The Arkansas Times Limited Partnership, the company that owns and publishes the Arkansas Times, is challenging in federal court a state law that requires government contractors to pledge not to boycott Israel or reduce their fees by at least 20 percent.

The suit, filed Tuesday by the American Civil Liberties Union of Arkansas on behalf of Arkansas Times LP, says Act 710 of 2017 violates the First Amendment to the U.S. Constitution by suppressing public debate. State Rep. Jim Dotson (R-Bentonville) and Sen. Bart Hester (R-Cave Springs) sponsored the bill that became Act 710, which took effect July 31, 2017.


Here is the complaint, the motion for a preliminary injunction and declaratory relief and a brief in support of an injunction and declaratory relief. The lawsuit has been assigned to Magistrate Judge Beth Deere and U.S. District Judge Brian Miller.

The Times initiated the suit after the University of Arkansas-Pulaski Technical College, which has advertised regularly in the Times and its sister publications, informed the Times that it had to sign a certification that it would not engage in a boycott of Israel if it wanted to continue to receive advertising contracts from the University of Arkansas Board of Trustees on behalf of UAPTC. The university imposed this condition because Act 710 requires all state institutions to do so. Times publisher Alan Leveritt declined, and UAPTC has refused to advertise further with the Times. The Times has never participated in a boycott of Israel or editorialized in support of one.


“Campuses in the University of Arkansas system have been advertising with us for years, so we were shocked and more than a little troubled when they sent over what looked like a loyalty oath as a condition of payment,” Leveritt said. “As journalists, we are fervent believers that the First Amendment’s speech protections are essential to a free and just society and would never sign a contract that’s conditioned on the unconstitutional suppression of free speech. Regardless of what people may think about this particular boycott, it is not the government’s place to decide what causes Arkansans can or cannot support.”

The law defines “boycott of Israel” as “engaging in refusals to deal, terminating business activities, or other actions that are intended to limit commercial relations with Israel, or persons or entities doing business in Israel or in Israeli-controlled territories, in a discriminatory manner.” It applies to all contracts valued at $1,000 or more.


“This law imposes an unconstitutional tax on free speech,” said Rita Sklar, ACLU of Arkansas executive director. “The state has no business telling Arkansans what causes they can or can’t support — or charging them a fee just because they hold a particular viewpoint. Our client is simply asking the courts to uphold a fundamental First Amendment principle that the government cannot force people to subscribe to a specific political viewpoint.”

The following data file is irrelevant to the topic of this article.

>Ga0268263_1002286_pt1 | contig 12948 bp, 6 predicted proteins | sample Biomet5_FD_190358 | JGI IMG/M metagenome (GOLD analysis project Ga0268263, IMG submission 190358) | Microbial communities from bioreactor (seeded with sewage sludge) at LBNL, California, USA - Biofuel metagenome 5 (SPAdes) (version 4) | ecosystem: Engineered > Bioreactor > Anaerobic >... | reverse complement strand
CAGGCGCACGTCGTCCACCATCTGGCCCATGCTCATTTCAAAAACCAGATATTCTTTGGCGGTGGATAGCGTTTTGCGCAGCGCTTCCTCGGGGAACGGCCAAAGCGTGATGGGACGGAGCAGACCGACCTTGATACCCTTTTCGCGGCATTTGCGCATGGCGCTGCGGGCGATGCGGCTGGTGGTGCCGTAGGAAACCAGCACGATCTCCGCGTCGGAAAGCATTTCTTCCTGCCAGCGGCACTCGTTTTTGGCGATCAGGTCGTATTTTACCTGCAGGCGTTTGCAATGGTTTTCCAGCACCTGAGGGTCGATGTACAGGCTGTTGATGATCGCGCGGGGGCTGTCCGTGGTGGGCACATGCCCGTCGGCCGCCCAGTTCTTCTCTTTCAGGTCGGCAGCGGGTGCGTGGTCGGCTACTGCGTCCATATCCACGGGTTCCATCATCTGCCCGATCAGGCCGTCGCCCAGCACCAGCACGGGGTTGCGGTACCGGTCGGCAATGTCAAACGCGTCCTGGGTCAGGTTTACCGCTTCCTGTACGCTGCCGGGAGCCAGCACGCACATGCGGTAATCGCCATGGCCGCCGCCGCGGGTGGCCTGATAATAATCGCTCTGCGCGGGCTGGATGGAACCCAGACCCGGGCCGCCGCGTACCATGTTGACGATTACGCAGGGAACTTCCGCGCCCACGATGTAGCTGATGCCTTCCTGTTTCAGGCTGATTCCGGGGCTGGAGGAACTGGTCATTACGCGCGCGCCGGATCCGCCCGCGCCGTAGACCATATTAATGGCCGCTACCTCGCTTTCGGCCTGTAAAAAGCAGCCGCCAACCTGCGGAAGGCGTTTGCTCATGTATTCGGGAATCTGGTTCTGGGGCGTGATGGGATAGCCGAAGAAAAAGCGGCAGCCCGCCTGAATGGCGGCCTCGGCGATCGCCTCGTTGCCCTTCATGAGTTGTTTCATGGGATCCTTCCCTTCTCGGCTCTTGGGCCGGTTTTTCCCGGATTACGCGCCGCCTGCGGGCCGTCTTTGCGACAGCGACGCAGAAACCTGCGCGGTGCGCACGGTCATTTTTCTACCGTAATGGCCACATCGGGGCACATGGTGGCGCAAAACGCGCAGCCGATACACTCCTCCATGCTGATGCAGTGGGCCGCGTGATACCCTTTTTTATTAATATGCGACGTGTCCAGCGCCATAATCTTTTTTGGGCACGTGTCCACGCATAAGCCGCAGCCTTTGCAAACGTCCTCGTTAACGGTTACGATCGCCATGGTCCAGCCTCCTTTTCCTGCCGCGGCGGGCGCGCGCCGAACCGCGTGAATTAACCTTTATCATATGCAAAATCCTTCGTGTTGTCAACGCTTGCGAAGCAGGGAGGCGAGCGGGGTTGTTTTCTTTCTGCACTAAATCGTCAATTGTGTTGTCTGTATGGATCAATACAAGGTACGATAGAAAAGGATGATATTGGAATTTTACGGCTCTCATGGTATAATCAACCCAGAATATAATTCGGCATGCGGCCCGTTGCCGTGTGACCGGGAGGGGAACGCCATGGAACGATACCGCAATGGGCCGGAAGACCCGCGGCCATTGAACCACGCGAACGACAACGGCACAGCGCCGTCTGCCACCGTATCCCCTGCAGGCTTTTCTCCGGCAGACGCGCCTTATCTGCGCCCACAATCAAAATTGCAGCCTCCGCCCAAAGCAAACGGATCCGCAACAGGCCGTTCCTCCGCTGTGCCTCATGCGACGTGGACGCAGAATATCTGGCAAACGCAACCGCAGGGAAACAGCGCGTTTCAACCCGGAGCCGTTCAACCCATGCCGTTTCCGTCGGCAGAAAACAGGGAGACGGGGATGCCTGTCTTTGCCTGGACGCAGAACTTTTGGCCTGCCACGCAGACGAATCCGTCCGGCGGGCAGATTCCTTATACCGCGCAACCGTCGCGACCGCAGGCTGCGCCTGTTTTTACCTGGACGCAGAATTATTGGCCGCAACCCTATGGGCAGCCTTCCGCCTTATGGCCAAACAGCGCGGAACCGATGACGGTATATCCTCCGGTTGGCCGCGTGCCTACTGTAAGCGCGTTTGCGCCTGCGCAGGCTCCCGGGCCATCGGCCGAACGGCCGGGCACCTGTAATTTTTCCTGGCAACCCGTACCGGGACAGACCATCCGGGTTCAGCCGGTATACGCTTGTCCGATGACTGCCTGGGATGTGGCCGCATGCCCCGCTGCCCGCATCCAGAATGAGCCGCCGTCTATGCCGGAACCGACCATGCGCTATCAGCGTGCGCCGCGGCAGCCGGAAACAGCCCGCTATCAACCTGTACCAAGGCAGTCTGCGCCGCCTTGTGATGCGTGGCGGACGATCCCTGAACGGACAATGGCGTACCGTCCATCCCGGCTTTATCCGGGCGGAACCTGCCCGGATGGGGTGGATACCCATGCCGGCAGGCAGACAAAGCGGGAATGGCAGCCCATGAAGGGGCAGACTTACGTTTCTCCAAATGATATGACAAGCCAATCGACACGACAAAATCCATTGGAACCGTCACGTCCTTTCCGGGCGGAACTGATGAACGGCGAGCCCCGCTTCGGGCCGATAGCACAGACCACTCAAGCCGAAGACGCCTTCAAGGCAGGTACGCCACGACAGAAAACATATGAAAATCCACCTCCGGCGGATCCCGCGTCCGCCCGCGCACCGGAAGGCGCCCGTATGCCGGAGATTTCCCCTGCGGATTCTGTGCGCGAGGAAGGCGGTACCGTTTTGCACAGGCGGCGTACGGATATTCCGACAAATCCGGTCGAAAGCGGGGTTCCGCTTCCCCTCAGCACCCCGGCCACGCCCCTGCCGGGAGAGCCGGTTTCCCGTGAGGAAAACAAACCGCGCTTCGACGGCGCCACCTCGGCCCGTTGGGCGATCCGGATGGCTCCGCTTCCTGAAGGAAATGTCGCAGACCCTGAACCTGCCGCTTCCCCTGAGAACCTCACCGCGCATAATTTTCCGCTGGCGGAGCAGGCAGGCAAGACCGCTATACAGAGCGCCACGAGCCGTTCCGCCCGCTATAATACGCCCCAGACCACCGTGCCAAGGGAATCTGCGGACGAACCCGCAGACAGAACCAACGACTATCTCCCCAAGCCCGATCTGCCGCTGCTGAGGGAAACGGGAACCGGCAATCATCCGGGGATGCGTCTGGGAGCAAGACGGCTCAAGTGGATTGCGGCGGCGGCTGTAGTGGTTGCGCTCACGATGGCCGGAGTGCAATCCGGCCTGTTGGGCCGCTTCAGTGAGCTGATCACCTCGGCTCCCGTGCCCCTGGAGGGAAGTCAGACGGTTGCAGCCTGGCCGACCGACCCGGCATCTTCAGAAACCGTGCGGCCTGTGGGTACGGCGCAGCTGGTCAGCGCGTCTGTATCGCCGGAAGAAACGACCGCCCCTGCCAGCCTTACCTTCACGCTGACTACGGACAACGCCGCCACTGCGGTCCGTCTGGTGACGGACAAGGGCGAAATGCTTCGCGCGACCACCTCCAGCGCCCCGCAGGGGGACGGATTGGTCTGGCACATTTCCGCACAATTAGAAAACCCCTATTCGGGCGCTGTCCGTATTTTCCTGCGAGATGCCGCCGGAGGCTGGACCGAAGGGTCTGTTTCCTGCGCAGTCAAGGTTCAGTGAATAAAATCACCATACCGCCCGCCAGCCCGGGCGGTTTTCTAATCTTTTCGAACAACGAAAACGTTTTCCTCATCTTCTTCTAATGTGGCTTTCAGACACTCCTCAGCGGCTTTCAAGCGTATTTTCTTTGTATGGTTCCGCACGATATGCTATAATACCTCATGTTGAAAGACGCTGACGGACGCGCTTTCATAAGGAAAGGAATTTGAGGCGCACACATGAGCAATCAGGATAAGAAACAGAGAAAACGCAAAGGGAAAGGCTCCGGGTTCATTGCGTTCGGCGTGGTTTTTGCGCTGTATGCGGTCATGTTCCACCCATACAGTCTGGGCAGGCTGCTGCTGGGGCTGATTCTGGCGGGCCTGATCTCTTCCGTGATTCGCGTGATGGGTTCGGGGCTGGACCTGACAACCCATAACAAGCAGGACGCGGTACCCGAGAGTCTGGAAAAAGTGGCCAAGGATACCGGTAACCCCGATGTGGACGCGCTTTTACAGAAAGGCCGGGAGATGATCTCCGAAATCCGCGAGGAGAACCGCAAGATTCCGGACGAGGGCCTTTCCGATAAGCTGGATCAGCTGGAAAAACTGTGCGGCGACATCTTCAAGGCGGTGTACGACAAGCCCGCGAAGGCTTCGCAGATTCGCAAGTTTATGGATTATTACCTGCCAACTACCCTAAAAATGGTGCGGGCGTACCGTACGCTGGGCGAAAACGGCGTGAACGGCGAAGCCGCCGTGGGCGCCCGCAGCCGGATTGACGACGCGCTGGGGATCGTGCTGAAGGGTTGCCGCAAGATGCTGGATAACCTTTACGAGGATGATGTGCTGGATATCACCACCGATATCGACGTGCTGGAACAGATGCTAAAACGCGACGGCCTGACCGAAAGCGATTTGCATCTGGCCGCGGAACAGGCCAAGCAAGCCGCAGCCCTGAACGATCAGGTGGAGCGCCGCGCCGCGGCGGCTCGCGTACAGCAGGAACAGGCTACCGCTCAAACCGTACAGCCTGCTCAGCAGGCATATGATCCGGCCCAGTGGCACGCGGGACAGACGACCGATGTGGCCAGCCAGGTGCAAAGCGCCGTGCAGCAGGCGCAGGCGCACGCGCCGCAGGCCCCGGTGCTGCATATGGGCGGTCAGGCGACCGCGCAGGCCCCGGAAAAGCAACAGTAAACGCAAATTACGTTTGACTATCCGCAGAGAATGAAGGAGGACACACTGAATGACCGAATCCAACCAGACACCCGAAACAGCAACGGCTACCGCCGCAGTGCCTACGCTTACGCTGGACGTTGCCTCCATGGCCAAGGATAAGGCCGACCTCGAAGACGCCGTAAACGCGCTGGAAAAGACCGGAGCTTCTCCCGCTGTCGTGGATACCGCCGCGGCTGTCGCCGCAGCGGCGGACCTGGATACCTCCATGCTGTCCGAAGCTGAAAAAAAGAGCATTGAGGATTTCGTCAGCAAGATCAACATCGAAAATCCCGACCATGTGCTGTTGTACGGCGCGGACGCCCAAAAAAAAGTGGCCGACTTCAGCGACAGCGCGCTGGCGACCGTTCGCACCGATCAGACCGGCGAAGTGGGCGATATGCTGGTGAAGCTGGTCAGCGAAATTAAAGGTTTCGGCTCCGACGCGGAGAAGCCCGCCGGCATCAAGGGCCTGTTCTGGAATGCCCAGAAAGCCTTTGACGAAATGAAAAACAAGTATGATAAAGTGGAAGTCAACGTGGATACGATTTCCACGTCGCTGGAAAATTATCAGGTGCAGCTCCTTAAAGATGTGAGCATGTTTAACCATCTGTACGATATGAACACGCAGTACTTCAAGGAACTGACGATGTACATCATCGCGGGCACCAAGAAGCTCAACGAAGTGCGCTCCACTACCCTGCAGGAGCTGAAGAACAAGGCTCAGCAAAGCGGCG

The lawsuit names as defendants the members of the University of Arkansas Board of Trustees: Mark Waldrip, John Goodson, Morril Harriman, Kelly Eichler, David Pryor, Stephen Broughton, C.C. Gibson, Sheffield Nelson, Tommy Boyer and Steve Cox. The lawsuit, filed in the U.S. District Court for the Eastern District of Arkansas, argues, “There is no plausible justification for the certification requirement, except the desire to identify, punish, and chill disfavored political beliefs and associations. That justification cannot survive First Amendment scrutiny.” The suit asks for an injunction to prevent the UA Board of Trustees from enforcing the requirement against all government contractors, not just the Times.

Dotson told the Associated Press in 2017 that the law was a reaction to the BDS (Boycott, Divestment, Sanctions) movement that targets Israel for its treatment of Palestinians. Arkansas’s law is similar to those in more than a dozen other states. Federal judges in Arizona and Kansas issued injunctions against the enforcement of similar laws earlier this year. The Kansas judge later dismissed the case after the Kansas legislature altered its law.

At the federal level, versions of the Israel Anti-Boycott Act have been introduced in the U.S. House and Senate, but neither has come up for a vote. U.S. Sen. John Boozman of Arkansas is a co-sponsor of the Senate bill, along with a number of Democrats, including U.S. Sen. Charles Schumer of New York.


Arkansas’s Act 710 also requires public entities to identify and create a list of all companies that boycott Israel for distribution to their retirement systems, and requires their investment managers to demand certification from those companies that they cease their boycott. The managers must divest from those companies who refuse to withdraw their boycotts.